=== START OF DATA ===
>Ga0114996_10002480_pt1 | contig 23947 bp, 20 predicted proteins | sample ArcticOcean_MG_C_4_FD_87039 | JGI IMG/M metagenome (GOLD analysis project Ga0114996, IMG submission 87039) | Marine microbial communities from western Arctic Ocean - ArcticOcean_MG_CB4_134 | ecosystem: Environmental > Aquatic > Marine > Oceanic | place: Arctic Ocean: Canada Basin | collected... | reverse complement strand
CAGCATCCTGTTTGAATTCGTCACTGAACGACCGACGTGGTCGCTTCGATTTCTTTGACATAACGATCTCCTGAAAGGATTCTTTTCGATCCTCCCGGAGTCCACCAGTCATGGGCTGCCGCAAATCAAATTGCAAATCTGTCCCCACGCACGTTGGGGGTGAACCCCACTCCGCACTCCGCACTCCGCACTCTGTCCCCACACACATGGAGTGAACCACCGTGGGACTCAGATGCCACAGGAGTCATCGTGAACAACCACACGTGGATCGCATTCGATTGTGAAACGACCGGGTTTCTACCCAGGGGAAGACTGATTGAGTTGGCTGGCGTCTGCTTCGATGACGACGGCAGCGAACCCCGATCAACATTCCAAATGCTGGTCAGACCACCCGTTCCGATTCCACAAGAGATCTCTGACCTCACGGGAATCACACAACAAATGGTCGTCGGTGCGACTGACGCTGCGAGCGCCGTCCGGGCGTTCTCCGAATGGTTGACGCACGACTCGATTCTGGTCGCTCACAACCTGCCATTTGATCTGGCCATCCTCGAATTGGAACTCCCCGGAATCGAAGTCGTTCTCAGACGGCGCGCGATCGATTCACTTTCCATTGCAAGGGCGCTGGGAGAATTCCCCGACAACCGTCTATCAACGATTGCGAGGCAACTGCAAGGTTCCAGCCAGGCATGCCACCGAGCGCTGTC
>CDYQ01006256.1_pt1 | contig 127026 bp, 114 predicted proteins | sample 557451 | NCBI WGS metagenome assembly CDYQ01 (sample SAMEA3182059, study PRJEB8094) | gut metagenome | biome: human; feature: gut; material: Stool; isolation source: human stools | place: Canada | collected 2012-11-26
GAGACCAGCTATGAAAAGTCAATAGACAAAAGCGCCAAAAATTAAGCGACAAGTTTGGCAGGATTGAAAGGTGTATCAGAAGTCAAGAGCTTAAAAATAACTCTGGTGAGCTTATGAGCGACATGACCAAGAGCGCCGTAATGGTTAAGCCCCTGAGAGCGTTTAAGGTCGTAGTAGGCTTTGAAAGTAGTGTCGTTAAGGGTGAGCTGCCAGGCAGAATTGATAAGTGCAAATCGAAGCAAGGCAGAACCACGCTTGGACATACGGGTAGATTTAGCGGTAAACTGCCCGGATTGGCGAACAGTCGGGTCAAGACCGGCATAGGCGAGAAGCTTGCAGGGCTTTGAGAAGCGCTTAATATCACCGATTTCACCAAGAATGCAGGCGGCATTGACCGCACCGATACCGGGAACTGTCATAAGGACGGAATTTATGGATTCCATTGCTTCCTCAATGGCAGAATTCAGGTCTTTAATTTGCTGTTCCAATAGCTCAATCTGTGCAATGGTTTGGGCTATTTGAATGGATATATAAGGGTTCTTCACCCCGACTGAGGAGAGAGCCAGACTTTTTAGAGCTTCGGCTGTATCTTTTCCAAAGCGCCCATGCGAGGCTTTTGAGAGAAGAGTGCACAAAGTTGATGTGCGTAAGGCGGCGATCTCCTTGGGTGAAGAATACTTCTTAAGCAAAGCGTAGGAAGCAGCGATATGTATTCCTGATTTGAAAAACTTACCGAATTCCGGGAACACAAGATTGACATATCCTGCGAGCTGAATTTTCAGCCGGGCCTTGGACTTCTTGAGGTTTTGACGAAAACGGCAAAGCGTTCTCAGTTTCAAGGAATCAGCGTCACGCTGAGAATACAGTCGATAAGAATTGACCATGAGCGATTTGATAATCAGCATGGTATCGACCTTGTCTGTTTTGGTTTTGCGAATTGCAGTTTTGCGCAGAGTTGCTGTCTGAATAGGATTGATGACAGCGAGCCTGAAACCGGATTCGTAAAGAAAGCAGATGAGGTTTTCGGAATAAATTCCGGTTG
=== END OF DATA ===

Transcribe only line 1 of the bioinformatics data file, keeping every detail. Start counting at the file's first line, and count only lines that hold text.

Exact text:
>Ga0114996_10002480_pt1 | contig 23947 bp, 20 predicted proteins | sample ArcticOcean_MG_C_4_FD_87039 | JGI IMG/M metagenome (GOLD analysis project Ga0114996, IMG submission 87039) | Marine microbial communities from western Arctic Ocean - ArcticOcean_MG_CB4_134 | ecosystem: Environmental > Aquatic > Marine > Oceanic | place: Arctic Ocean: Canada Basin | collected... | reverse complement strand